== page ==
“10,000 was a critical mass for coming up with a result on any search term – now we can do that,” she says, with pride.

The site provides an interesting mirror on society. Since September, they’ve noticed a change in the big themes: ‘Enterprise’, ‘debt’ and ‘relationship stress’ now represent the most popular key words, according to MT.

Working with visionaries such as Steve Jobs and Jay Chiat, and as an excellent strategic planner herself, MT is clearly happiest a few steps ahead of the curve. So, what’s her advice to businesses considering social media as a tool?

“Businesses think it’s happening ‘out there’, that it’s social, that it’s not meaningful. They see it as outside mainstream commerce, but it isn’t.”

“One of the challenges with so much chatter is that you have to sift through it. There’s too much information. Take Tesco Club Cards, for example. You get a negative spiral of irrelevance. Just because I bought nappies doesn’t mean I’m going to buy soup. Companies shouldn’t worry about all that. The web is universal ubiquity combined with pinpoint relevance.”

Above all, she stresses it’s important to accommodate – not ignore – the conversations taking place:

“If people make a negative comment online, then at least it’s out there and everyone can deal with it…Social media can demonise and victimise but that can be dealt with. It isn’t primarily bad or unsafe. Good leaders will be competent. They’ll deal with it.”


From soy sauce to open source

It’s gone 1.30pm and it’s been a long morning. James Governor and I are sitting in the Hanoi Café in London’s Kingsland Road watching the owner’s two daughters run, play and generally get in the way of the ever-smiling kitchen staff as they try to prepare food.

When the Vietnamese waitress finally arrives with plates of steaming Cha Nem Chay (spring rolls), Pho Xao Dau Rau (stir fried tofu) and Dau Xao Sup Lo Xanh (Spicy Broccoli tofu), we tuck in, hungry.

James and I were due to meet earlier but he has had to wait in for a special delivery – which it turns out was DHL coming to pick up his postal vote for the US presidential election. (Anyone who follows James on Twitter will be painfully aware that he’s an American citizen and there was no way he was going to miss his chance to assist an Obama win).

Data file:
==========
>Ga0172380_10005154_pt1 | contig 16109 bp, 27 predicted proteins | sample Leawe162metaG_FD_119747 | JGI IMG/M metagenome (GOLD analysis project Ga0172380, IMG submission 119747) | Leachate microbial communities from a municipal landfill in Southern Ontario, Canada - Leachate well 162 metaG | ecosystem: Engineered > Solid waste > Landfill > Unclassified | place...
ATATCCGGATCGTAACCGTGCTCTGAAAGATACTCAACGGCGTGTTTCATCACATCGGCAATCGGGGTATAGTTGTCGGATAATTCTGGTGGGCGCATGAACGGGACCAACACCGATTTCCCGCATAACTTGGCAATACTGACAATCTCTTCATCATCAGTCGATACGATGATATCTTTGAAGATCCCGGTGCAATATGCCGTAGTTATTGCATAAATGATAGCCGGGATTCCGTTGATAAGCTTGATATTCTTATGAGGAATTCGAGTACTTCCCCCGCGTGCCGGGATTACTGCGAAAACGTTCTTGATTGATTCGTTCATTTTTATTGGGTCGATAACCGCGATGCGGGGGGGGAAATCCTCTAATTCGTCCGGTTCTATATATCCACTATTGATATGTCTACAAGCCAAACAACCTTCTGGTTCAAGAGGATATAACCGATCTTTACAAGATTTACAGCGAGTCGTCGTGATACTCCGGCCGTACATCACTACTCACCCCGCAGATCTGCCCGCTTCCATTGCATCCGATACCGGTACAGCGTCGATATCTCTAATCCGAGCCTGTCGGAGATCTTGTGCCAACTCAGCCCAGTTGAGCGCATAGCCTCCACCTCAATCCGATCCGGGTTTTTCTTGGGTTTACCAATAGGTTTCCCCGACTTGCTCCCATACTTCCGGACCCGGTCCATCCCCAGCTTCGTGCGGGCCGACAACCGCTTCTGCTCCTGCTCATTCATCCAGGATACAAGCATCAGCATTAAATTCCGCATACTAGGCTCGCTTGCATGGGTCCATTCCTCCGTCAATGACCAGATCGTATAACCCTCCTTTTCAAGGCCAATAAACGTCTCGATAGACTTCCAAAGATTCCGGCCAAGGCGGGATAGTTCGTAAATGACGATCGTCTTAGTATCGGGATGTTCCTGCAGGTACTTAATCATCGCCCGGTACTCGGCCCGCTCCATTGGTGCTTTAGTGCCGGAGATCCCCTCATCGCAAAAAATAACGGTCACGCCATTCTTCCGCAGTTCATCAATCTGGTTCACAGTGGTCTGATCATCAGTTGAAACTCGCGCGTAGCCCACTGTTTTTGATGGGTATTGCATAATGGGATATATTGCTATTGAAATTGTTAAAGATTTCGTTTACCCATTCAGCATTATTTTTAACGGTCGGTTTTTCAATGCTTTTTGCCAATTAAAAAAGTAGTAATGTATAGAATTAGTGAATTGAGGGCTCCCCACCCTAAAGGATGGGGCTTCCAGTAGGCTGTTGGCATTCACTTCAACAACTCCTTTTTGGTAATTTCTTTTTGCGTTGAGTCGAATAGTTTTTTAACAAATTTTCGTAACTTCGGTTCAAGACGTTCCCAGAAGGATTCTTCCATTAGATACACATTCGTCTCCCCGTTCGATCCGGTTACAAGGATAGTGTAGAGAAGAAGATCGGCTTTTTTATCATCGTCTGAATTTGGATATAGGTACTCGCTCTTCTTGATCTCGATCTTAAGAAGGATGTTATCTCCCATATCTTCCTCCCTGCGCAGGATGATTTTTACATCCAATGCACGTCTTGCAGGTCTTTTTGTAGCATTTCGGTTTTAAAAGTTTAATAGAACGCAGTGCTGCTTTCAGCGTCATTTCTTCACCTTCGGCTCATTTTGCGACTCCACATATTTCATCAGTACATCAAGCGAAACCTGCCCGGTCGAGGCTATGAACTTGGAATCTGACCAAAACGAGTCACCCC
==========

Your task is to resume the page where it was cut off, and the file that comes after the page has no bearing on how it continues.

So, over Cha Nem Chay, we get to discuss the merits of open source business.

RedMonk, the industry analysis firm James co-founded in 2002, publishes research papers for free and is 100 per cent funded by ‘supporters’, ‘sponsors’ and ‘patrons’ who pay subscriptions for additional service packages. This is an entirely different model to others in the sector.

“The open source model came out of our frustrations with editing each other’s work,” says James, between mouthfuls. “We just started blogging and thought, let the internet be the editor. We don’t agree with companies writing white papers for vendors. You claim you’re independent but you’re really a PR man. Blogging became a much more natural way of developing our content.

“I am sure some white papers are ok. Mostly we don’t like doing them. When I started RedMonk I used to rail against our industry’s ethics – but these days I prefer to focus on value. I think the internet model, with internet based peer-oriented production, has significant value.

“[Before RedMonk] Software developers and information architects thought they couldn’t actually talk to industry analysts. But that’s exactly where our community is. We’re neither buy side or sell side, we’re ‘make’ side.”

In 2004, James and his partner Stephen O’Grady wrote a paper on compliance-orientated archictecture and published it under a creative commons licence.

“[The IT company] EMC took our paper and built on it, and gave it out to their customers. We told people they were allowed to create derivative works. We never got paid for it. Another company got back to us and said [what you’re doing] is completely changing our business model. That was great. But again we got no money.

“Then, in 2006, Thomas Otter [now Gartner Group, then SAP] got in touch wanting to use one of our papers in a workshop. This eventually led to SAP becoming a client.

“When you’re open in this way, other people become your evangelists. You don’t need a huge sales and marketing team.”

RedMonk is a bit like marmite to the IT industry – people either love it or hate it. Oracle was apparently none too pleased when James and Stephen merged names associated with Microsoft (Redmond) and IBM (Armonk) to christen their new business. And other industry analysts no doubt watch RedMonk’s rise with trepidation.

But James, Stephen, and the new team members, Michael Coté and Tom Raftery (who heads up sustainability initiative, GreenMonk) are popular speakers on the global IT conference circuit. Meanwhile, clients include IBM, Sun, Abobe, Atlassian, BMC, Dell, Eclipse, Loglogic, Microsoft and Redhat.

For James, the recipe is simple:

“We don’t sell content – at least, not white papers – but we sell services around that research. It’s all free, but when people want to take it somewhere else, then they have to pay. We’re out in these networks, without any groupthink, and that’s increasingly valuable.”


It’s like changing tyres on a car going 60 miles an hour!

One of my favourite texts at A level was Howards End. A key theme of the book is the pastoral versus the mechanistic. In E.M Forster’s Britain, 100 years ago, the industrial age was at its peak.

By the end of the nineteeth century, an extensive rail network had been built across Britain (interestingly, the expansion of the network caused popular protest not dissimilar to that provoked by the expansion of the UK’s airport terminals today). The first flight in an aeroplane by the Wright Brothers had taken place in 1903. And the large scale manufacturing of motor cars had begun with the introduction of production lines for the Oldsmobile in 1902.